Lukáš Jabůrek: I studied the cutting and design of glass at a school in Nový Bor. I later worked as a glass cutter in various glass factories in France, The Netherlands and Ireland for some years. I then worked as a teacher in a glass school and later, I came to Moser as an artist, designer and technologist.

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KH: Why did you choose glass cutting? Was it a tradition within your family?
LJ: During my childhood, I always enjoyed painting and architecture, so I decided to attend art school. During my time there, I became involved in glass cutting and I found it inspiring. It is so diverse, as it can be used to make sculptures and decorations, amongst many other things.

KH: What is the best thing about your job?
LJ: Cutting! Every day is different and I always have new ideas and designs. I find the process of cutting glass here in the studio very relaxing.

KH: Where do you draw inspiration from?
LJ: From architecture, nature and life in general. I take inspiration from everything around me.

KH: How do you encourage younger generations? It is a very specialised practice and not many young people may know about it or are interested…
LJ: It is very difficult because many young people don’t know about glass cutting or necessarily want to work with it. Physically, it is very difficult work. With oven temperatures reaching 1400 degrees the manual work is exhausting. If the temperature outside is above 30 degrees we do not allow the glassblowers to work as is it too hot in the factory. As the day goes on, the ovens cool down, to 700 degrees and at this temperature we can make larger pieces of glass – though this is even more demanding work.

Man blows glass on end of long pole in the Moser glassworks factory

Glass blowing at the Moser workshop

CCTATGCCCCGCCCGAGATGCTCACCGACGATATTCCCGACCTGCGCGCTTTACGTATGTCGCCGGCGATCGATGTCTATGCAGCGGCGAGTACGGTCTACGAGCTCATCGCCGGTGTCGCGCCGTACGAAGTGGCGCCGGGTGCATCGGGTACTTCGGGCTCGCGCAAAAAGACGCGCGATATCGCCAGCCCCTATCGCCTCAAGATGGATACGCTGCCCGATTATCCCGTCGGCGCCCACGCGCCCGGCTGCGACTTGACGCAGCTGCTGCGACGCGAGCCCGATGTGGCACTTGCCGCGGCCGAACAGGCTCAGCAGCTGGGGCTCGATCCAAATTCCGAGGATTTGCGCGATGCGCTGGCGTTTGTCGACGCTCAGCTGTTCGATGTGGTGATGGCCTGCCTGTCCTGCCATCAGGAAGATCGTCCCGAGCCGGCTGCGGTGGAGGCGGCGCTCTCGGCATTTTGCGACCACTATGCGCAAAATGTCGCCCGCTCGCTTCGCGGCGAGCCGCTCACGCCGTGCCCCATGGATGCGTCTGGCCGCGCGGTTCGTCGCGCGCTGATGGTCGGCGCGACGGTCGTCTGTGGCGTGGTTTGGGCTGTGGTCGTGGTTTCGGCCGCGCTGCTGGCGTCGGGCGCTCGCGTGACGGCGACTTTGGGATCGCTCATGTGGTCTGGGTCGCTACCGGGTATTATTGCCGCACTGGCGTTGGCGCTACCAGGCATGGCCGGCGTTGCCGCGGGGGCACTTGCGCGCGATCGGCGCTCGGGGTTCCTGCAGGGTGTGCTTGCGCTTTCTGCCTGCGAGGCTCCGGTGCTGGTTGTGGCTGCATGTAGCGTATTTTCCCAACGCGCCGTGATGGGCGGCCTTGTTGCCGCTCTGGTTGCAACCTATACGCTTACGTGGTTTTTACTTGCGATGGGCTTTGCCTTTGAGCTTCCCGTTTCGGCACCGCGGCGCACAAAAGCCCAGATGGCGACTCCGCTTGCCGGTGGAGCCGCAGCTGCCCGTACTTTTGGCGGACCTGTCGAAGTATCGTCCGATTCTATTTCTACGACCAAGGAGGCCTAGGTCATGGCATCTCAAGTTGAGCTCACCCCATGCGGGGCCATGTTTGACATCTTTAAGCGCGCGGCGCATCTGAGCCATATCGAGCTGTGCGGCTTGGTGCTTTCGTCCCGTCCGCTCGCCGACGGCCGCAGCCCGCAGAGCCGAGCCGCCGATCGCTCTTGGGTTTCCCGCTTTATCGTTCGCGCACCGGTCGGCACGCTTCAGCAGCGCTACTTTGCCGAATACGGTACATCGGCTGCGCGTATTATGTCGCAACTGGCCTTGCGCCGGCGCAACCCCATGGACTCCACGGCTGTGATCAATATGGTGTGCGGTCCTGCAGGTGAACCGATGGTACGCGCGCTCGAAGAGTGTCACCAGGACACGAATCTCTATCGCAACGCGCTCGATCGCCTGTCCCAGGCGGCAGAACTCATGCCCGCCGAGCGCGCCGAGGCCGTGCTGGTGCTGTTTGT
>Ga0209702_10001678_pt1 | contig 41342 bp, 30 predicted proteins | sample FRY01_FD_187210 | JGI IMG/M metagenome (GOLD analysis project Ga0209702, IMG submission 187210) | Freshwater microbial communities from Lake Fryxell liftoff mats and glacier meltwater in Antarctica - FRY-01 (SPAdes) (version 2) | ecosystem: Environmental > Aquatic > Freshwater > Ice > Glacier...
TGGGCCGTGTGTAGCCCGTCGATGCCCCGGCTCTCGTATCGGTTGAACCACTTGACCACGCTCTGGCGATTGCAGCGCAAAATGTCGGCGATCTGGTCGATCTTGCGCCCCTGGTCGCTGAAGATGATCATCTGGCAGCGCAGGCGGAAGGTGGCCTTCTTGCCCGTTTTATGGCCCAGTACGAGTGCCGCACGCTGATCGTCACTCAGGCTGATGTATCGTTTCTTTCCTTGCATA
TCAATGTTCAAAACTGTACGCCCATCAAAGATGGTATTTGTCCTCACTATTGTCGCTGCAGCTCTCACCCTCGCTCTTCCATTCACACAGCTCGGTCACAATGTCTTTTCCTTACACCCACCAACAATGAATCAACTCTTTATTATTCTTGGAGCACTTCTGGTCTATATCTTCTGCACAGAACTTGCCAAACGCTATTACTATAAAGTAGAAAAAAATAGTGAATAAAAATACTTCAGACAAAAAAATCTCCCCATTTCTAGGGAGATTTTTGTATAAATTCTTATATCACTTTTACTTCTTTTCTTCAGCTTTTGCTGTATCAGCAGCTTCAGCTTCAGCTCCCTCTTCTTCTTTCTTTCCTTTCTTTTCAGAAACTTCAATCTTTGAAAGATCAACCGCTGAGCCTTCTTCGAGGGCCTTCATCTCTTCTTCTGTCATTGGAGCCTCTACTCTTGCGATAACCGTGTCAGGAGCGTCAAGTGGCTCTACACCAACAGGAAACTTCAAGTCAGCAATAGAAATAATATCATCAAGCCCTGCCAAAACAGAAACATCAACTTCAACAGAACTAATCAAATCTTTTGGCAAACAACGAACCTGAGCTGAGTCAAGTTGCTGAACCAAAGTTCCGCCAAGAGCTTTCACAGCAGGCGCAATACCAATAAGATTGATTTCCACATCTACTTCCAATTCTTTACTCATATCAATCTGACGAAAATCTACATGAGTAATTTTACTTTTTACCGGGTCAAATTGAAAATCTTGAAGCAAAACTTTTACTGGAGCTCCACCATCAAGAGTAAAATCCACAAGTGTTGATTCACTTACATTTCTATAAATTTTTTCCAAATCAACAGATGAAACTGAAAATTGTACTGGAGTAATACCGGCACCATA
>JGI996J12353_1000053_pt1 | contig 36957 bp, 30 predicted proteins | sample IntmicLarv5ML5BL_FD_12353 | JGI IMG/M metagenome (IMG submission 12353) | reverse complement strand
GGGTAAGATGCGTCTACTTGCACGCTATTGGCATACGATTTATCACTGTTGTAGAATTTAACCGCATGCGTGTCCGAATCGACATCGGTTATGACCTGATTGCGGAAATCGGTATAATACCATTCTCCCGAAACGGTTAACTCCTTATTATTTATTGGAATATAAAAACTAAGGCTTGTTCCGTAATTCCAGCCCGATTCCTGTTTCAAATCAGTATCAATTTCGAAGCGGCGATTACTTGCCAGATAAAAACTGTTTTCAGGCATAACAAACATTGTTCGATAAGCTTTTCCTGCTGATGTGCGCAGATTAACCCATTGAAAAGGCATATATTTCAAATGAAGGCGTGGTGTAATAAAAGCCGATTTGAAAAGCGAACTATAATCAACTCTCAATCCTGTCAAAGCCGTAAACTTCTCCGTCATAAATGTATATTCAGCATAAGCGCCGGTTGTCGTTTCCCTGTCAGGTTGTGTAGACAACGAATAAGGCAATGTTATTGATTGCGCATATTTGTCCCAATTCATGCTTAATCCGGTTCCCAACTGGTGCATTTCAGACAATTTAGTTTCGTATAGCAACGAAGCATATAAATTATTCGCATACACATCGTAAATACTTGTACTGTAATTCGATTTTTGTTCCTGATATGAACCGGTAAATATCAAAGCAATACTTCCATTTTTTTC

In order to deal with this, we partner with schools and students. I search for talent and I invite students to do internships at the studio. Now they only have three or four students per year so it is very small selection to choose from. They train for three years at glass making school and many drop out. But here in the glass factory, we have two student departments and a glass school. This year we will have the very first female glassblower to work at Moser glassworks. We rely a lot on tradition, the craft being passed down generation to generation. Recently, our master glass blower, who has worked at Moser for 60 years, retired and his son is now the manager of the glassblowing workshop.

Read Next: Britain’s newest and greatest intellectual festival at Cliveden House

KH: What makes Moser special?
LJ: It is the combination and range of colours compared to all the glass factories in the world which have a large but basic colour ranges. And of course, it is a 100% handmade production, with cutting, engraving and painting all done by hand. Visitors are invited to the Moser Museum and some guided tours are available around the site, though the work rooms are closed to the public as the workers need a quiet environment to concentrate in as one wrong 1mm line of engraving can mean a piece (that has gone through 20 other hands before it arrived) is thrown away. Once a year we do an open door day where we run competitions and invite locals and families to spend the day at the factory.